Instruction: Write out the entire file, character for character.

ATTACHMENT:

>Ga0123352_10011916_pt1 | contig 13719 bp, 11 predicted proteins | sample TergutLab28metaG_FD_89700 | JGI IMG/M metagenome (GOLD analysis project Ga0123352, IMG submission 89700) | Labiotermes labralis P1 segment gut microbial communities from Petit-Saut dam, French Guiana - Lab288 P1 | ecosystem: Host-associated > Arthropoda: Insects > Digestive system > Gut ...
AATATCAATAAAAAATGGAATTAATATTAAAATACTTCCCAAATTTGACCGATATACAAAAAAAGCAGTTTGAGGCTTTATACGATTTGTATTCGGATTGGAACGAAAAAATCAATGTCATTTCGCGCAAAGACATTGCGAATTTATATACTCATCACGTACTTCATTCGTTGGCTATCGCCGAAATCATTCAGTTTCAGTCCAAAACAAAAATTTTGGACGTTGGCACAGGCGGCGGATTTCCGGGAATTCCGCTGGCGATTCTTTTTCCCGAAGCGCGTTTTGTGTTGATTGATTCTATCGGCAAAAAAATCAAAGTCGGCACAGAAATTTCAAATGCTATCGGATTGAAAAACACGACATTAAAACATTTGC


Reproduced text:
>Ga0123352_10011916_pt1 | contig 13719 bp, 11 predicted proteins | sample TergutLab28metaG_FD_89700 | JGI IMG/M metagenome (GOLD analysis project Ga0123352, IMG submission 89700) | Labiotermes labralis P1 segment gut microbial communities from Petit-Saut dam, French Guiana - Lab288 P1 | ecosystem: Host-associated > Arthropoda: Insects > Digestive system > Gut ...
AATATCAATAAAAAATGGAATTAATATTAAAATACTTCCCAAATTTGACCGATATACAAAAAAAGCAGTTTGAGGCTTTATACGATTTGTATTCGGATTGGAACGAAAAAATCAATGTCATTTCGCGCAAAGACATTGCGAATTTATATACTCATCACGTACTTCATTCGTTGGCTATCGCCGAAATCATTCAGTTTCAGTCCAAAACAAAAATTTTGGACGTTGGCACAGGCGGCGGATTTCCGGGAATTCCGCTGGCGATTCTTTTTCCCGAAGCGCGTTTTGTGTTGATTGATTCTATCGGCAAAAAAATCAAAGTCGGCACAGAAATTTCAAATGCTATCGGATTGAAAAACACGACATTAAAACATTTGC